Symptoms of grief could be diagnosed as depression, rather than as normal reactions, states an article on The Lancet.

In the past, the American Psychiatric Association has recommended the need to consider, and usually exclude, bereavement before diagnosis of a major depressive disorder - but in its forthcoming fifth edition of the Diagnostic and Statistical Manual of Mental Disorders, there is no such exclusion for bereavement.

Deep sadness, loss, sleeplessness, crying inability to concentrate, tiredness and a loss of appetite, which continue for more than two weeks after the death of a loved one, are all symptoms that could be diagnosed as depression, rather than as normal reactions to grief, writes The Lancet.

The medical journal states: "Medicalising grief, so that treatment is legitimised routinely with antidepressants, for example, is not only dangerously simplistic, but also flawed. The evidence base for treating recently bereaved people with standard antidepressant regimens is absent. In many people, grief may be a necessary response to bereavement that should not be suppressed or eliminated."

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  • A Change In Mood

    Is your partner unusually gloomy or sad? Do they put a negative spin on everything? Perhaps they have frequent angry outbursts - and these are aimed at you?

  • Energy Levels

    For some, depression manifests as a massive loss of energy. If your partner is too tired and lethargic to do anything for a long period of time, consider whether something more serious is going on.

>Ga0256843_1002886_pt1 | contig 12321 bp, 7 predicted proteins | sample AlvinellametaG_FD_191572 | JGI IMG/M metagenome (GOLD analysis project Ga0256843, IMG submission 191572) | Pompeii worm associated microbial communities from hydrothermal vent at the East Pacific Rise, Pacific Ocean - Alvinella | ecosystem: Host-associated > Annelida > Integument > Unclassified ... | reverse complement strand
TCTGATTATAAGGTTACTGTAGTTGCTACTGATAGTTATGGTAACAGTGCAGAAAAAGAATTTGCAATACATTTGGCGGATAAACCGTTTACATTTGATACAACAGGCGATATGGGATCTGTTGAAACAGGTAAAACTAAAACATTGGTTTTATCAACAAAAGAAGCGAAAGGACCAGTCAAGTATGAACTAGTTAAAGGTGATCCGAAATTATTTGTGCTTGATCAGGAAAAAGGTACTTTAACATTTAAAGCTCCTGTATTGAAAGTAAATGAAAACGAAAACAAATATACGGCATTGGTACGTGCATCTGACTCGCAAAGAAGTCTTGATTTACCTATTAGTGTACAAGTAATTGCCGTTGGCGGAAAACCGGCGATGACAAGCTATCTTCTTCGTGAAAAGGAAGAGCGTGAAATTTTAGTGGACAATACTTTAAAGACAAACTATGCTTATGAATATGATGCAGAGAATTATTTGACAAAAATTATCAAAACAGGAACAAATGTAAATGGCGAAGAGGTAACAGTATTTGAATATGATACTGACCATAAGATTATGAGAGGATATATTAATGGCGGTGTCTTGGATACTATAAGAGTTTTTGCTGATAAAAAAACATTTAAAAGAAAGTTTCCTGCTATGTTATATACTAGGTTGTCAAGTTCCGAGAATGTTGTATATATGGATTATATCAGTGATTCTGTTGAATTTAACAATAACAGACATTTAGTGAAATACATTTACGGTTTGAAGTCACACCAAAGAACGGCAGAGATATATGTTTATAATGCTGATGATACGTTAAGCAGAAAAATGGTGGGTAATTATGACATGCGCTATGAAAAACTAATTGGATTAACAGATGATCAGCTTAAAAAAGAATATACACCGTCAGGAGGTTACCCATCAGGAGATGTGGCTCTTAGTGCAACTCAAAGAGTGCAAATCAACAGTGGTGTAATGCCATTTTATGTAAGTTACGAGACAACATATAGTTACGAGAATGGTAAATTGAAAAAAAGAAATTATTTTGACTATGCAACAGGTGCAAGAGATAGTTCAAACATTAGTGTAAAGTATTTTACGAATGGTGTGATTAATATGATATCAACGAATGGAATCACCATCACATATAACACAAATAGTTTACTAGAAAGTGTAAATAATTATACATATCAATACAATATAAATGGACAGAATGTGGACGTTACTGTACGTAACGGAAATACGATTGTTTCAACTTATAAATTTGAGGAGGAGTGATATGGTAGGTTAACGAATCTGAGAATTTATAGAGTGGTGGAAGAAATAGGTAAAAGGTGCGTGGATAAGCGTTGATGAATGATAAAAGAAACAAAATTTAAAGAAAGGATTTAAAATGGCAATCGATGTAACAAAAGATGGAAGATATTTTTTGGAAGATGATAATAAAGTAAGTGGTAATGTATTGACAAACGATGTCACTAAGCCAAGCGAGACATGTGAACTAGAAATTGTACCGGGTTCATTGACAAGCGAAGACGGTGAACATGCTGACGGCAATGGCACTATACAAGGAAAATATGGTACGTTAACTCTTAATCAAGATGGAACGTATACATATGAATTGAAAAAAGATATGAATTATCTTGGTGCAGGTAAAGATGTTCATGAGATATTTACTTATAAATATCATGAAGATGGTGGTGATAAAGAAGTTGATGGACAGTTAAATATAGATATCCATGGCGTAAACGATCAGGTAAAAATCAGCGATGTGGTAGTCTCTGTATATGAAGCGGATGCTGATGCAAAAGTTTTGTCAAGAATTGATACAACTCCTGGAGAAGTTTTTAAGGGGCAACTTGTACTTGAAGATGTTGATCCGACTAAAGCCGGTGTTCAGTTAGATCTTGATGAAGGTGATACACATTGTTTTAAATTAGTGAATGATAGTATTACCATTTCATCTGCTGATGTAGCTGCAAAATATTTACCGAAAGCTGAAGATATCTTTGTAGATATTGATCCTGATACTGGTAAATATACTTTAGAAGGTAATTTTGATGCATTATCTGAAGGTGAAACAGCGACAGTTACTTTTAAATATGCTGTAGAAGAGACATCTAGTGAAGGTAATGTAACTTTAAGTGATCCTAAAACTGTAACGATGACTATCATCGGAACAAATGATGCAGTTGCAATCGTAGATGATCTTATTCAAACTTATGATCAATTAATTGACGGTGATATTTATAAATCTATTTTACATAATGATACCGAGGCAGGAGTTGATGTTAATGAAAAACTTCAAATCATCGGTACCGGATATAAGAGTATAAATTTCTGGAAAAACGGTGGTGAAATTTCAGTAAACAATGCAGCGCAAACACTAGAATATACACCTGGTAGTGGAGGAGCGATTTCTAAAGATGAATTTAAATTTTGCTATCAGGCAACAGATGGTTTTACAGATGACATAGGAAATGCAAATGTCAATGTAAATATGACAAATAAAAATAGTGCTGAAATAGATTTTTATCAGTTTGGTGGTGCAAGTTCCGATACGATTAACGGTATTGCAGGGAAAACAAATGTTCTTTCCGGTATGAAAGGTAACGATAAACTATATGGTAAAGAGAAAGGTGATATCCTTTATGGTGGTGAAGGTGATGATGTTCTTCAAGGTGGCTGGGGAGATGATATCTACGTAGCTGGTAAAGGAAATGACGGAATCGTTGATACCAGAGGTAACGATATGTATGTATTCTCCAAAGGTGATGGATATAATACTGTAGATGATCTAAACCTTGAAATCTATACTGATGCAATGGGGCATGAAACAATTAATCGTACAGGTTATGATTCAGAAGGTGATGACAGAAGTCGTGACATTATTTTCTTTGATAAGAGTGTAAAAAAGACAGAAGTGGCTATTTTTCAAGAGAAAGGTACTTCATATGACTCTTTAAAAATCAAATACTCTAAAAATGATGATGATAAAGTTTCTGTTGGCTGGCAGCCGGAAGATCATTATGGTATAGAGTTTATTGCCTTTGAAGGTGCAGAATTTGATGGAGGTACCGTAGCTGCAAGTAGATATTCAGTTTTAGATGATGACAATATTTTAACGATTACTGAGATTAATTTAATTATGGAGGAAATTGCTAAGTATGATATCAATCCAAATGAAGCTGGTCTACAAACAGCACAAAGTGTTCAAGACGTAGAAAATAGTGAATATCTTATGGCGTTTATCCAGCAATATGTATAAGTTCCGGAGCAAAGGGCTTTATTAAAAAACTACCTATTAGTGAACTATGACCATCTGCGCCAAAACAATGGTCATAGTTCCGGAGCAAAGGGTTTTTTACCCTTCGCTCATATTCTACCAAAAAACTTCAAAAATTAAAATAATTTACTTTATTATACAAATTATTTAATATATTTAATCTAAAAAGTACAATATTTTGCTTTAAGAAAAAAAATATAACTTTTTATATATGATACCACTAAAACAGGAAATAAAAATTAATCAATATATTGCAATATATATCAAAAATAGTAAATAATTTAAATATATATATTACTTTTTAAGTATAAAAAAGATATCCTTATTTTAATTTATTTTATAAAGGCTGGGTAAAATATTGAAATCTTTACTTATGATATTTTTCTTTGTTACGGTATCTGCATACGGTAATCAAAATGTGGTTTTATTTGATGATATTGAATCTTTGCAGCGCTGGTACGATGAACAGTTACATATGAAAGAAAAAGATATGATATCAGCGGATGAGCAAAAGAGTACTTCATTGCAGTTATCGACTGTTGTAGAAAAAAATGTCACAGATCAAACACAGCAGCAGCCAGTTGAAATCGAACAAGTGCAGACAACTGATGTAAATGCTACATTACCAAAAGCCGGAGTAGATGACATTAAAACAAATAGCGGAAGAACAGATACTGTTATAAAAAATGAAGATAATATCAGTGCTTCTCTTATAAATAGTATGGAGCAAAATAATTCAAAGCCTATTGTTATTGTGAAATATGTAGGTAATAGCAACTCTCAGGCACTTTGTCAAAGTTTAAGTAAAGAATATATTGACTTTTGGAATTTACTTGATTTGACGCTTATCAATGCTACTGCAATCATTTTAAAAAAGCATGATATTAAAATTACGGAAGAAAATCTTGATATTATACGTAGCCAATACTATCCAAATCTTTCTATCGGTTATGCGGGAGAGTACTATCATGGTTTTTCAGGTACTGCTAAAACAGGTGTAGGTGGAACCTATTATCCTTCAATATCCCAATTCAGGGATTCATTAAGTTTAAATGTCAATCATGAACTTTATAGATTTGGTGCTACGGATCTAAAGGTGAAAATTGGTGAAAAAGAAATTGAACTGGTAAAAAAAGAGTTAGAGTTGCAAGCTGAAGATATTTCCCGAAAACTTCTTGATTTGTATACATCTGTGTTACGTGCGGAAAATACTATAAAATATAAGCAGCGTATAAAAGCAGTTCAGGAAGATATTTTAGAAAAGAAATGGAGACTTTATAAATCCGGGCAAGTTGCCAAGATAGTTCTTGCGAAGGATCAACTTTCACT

• Loss Of interest

    You might notice your partner cuts down on their activities, and loses interest in things they used to enjoy. In general, there's a sense of withdrawal.

  • Getting Things Done

    You could find that your partner becomes overwhelmed by tasks and so avoids doing them. Even simple things such as putting the dirty dishes in the sink, can seem like a vast, vague 'problem'.

  • Overdoing Things

    Sometimes as a person becomes depressed, they develop 'coping mechanisms', such as drinking more alcohol, using drugs, excess shopping, gambling, eating to excess, using pornography, or working extremely long hours - all ways to avoid dealing with negative feelings.

  • Sex

    Your partner's sex drive may well be affected by depression, either by removing it or increasing their desire

  • Anxiety

    It's likely that your partner may also develop stronger feelings of anxiety. For example, he or she may get really agitated about where the neighbours park their car. Or begin to dread doing something wrong, or doing work that's not good enough.

  • Mornings

    First thing in the morning can be a really tough time for someone who's depressed, and it can take ages to get going. Many people say that as the day wears on they feel better.

  • Communication

    You may start to feel you're treading on eggshells, as it becomes more easy to trigger a negative reaction. And if they are angry, they may hurl unfair accusations at you.

  • Your Own Feelings

    You may begin to feel, hurt, rejected, isolated and guilty within your relationship - and perhaps embarrassed by their behaviour when in public. Take these feelings seriously, as they are an indicator something is wrong.